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This story originally appeared on FlexJobs.com.

2020 was certainly an unforgettable year. Between a global pandemic, economic uncertainty and the unprecedented transition of millions of people around the world to work from home, remote working has had a big year.

Indeed, the world of work as we know it has changed dramatically in the past 12 months. As we look forward to a new year and new beginnings, examining how the past year shaped remote working can help us see where it can grow further.

Here at FlexJobs we want to closely monitor all new trends in the work from home to see how they can benefit workers and employers everywhere. Here are our top remote work predictions for 2021!

1. Long-term remote working agreements will increase

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The end of the coronavirus pandemic is in sight, but not quite there yet. As we close 2020, companies are still working on their remote working plans for the foreseeable future. While some will undoubtedly return to the office once it's safe, many companies have made the leap to long-term remote working.

In 2021, companies will continue to officially publish their remote plans – regardless of whether they stay completely removed for the whole summer, give employees the option to work from home permanently, or whether they have a hybrid remote / in- Create an office plan. In one report, 86% of companies surveyed expect the physical and digital workplaces to coexist in the future, and 78% expect remote working to increase.

Our best guess? With so many companies realizing the benefits of remote working (such as increased productivity, better job satisfaction and cost savings) and 72% of workers wanting to work remotely for at least two days a week, more and more are opting for some form of permanent remote working integration.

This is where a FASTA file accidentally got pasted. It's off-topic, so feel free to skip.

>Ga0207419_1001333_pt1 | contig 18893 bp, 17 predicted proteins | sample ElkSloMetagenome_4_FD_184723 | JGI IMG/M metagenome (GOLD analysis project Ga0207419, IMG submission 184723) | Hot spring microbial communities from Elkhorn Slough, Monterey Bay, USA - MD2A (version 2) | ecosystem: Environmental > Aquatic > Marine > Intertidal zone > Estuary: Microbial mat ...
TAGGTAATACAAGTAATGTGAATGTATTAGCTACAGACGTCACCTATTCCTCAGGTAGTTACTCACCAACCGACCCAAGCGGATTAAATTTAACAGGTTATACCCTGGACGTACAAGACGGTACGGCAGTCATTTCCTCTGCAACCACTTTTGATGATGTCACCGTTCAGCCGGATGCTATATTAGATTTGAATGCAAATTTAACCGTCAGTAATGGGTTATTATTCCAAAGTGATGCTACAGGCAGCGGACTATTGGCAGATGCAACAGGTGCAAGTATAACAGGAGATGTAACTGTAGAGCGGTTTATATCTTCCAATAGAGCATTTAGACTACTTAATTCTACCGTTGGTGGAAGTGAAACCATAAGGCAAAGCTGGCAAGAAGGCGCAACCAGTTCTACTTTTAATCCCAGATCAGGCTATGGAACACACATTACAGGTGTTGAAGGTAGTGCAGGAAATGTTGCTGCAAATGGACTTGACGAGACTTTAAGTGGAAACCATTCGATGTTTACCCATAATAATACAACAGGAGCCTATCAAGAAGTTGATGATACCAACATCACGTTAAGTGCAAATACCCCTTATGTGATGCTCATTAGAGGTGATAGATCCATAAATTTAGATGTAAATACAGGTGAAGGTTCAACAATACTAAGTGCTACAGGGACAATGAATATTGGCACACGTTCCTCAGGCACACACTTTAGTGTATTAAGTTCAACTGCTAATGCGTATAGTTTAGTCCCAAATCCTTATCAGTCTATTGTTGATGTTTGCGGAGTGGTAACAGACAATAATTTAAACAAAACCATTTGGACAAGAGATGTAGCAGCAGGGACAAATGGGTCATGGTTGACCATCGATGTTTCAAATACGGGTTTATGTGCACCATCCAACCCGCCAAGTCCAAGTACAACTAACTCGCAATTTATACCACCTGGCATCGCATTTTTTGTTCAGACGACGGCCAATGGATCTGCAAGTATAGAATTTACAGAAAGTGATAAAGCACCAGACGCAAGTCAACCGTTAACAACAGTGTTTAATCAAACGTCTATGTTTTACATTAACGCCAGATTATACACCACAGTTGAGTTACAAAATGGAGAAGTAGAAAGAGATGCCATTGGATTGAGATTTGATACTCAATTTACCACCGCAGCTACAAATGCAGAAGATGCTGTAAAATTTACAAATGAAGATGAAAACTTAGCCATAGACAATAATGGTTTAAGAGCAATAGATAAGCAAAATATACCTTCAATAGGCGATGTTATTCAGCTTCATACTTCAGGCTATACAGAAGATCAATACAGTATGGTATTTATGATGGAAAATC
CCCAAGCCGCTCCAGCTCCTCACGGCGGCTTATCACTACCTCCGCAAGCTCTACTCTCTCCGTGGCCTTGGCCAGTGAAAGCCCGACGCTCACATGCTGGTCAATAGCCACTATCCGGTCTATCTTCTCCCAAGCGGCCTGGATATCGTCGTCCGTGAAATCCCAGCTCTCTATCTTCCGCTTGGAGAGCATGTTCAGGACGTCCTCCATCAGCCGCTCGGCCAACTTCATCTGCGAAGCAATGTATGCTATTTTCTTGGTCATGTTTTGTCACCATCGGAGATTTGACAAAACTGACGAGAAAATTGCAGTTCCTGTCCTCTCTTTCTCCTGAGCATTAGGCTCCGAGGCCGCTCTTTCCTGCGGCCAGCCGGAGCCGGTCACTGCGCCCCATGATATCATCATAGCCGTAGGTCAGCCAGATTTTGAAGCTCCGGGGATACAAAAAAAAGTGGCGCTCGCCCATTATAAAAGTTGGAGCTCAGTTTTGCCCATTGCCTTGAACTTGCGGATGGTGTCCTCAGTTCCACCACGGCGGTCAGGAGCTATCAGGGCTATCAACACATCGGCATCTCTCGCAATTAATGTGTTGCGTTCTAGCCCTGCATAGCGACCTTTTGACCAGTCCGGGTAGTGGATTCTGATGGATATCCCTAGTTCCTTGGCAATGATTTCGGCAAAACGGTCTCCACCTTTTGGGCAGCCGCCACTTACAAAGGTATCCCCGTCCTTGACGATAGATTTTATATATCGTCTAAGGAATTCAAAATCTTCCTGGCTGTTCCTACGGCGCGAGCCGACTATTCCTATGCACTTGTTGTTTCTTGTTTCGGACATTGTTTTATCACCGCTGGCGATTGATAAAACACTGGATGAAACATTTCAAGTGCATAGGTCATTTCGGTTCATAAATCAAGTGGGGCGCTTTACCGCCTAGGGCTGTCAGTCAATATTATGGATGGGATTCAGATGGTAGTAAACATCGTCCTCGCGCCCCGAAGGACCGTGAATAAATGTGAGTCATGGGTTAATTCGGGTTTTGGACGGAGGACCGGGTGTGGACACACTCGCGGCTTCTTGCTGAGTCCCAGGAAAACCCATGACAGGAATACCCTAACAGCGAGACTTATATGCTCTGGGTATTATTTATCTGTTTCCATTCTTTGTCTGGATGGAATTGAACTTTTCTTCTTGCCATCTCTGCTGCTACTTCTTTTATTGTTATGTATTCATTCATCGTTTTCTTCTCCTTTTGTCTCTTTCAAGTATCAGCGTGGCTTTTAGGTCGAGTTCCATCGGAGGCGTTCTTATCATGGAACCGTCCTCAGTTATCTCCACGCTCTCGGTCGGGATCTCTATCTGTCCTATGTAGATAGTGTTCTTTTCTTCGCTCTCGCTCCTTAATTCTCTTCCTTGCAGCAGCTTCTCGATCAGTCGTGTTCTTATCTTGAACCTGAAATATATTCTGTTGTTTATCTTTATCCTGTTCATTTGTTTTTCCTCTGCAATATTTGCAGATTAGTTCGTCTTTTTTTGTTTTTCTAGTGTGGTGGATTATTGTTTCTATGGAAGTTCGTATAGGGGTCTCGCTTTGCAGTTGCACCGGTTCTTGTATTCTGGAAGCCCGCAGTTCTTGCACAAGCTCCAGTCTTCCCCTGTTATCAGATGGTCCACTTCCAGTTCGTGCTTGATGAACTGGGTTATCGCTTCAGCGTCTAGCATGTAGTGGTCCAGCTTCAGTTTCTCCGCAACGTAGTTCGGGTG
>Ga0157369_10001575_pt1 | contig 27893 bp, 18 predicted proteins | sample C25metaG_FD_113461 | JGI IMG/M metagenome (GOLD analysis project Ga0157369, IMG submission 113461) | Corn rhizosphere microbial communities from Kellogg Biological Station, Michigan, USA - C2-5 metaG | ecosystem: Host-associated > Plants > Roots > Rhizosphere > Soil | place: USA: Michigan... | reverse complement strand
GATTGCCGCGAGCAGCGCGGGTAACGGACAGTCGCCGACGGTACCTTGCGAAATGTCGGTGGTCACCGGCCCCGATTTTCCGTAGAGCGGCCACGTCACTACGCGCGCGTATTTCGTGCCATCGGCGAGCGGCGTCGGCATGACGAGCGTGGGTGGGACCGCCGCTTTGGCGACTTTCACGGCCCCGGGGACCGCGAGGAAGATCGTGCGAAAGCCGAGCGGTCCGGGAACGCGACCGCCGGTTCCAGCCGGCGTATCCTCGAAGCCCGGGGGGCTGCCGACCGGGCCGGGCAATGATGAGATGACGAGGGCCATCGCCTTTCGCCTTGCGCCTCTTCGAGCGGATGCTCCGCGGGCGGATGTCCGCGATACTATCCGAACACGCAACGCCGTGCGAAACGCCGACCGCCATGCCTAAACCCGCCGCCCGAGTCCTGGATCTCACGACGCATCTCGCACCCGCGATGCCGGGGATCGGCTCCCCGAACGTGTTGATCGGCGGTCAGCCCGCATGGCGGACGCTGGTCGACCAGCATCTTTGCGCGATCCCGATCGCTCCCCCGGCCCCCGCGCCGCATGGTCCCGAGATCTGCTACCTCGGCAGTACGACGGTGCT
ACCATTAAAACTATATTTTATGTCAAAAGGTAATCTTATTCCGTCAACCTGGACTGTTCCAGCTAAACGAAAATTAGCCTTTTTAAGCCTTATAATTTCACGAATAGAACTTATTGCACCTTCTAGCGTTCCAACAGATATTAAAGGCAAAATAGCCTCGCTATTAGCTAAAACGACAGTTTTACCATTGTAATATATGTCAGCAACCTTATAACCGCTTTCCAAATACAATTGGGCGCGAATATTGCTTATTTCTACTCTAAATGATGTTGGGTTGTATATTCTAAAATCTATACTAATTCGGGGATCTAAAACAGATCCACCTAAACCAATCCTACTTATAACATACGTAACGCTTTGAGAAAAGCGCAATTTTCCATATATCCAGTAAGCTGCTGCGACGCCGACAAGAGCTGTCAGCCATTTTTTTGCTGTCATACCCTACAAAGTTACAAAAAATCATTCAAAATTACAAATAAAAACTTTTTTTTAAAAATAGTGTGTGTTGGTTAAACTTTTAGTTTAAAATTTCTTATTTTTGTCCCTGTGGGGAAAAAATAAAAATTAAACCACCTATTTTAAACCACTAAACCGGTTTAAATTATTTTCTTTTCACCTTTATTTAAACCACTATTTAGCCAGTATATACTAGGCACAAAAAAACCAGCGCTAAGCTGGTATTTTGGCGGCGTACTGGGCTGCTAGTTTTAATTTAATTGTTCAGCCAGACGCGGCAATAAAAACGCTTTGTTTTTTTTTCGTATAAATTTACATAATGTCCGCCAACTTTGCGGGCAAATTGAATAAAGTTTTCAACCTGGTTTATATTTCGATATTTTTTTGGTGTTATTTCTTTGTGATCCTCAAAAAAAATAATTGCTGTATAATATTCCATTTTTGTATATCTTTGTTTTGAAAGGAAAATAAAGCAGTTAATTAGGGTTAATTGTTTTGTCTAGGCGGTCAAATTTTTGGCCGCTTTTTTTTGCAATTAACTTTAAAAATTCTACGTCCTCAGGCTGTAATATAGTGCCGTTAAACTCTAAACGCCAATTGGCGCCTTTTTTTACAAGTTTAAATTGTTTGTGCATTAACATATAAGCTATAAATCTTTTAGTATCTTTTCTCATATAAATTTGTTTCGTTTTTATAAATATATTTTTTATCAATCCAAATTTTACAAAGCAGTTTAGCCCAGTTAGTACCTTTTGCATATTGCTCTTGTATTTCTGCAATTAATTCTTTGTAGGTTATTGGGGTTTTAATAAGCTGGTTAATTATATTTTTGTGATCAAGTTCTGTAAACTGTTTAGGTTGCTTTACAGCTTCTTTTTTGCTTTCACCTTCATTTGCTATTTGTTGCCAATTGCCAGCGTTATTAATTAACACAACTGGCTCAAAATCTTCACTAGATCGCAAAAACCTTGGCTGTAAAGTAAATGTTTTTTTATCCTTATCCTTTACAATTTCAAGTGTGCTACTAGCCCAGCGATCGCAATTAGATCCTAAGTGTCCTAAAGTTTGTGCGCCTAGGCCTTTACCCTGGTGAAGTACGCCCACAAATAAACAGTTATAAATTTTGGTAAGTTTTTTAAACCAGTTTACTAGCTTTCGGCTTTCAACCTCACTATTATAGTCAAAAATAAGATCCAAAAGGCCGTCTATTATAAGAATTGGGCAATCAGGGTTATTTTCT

2. Businesses will be on the move

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If remote working has one benefit that employers may not originally have considered, it is the fact that being able to work from home removes that high-rent office work a little. Companies that have switched to permanent remote working are taking the opportunity to get out of expensive real estate markets like Silicon Valley.

With so many employees now able to work from home and work from anywhere, companies like Oracle and Palantir are moving their headquarters from California to the cheaper markets of Austin, Texas and Denver, Colorado.

Another company making a major real estate move is REI, which traded its brand new sprawling 400,000 square foot campus for smaller headquarters in a larger geographic area to cater to the needs of newly removed employees. In its own quest to tackle the future of remote working, Facebook bought the REI campus in Washington state in order to diversify its work areas.

3. Companies can request vaccinations

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Now that COVID-19 vaccines are officially making their way through the healthcare system and a return to normal is in sight, companies inevitably have to deal with the safety of getting employees back into the office.

While companies can set health and safety working conditions that require vaccination, AARP states that they are more likely to take a softer approach and simply promote vaccination. However, high risk industries like travel and retail have the right to request vaccinations for COVID-19 as long as their policies are job-related, have exceptions, and meet business need.

Remote working enables companies to make reasonable arrangements for those who cannot receive the vaccine.

4. Remote work helps women get back to work

An accountant works from homeRoman Samborskyi / Shutterstock.com

There is no doubt that 2020 was an incredibly difficult year for working women. More than 800,000 women completely left the workforce between August and September 2020. Many have opted out while trying to balance work and domestic responsibilities.

Why were women so overly concerned? After all, only 216,000 men left the workforce in the same period. Families under pressure to have children at home or look after loved ones while trying to work full-time have decided to make cuts – and the lowest-income position is generally the one that has to leave . Unfortunately, that is usually the woman's job.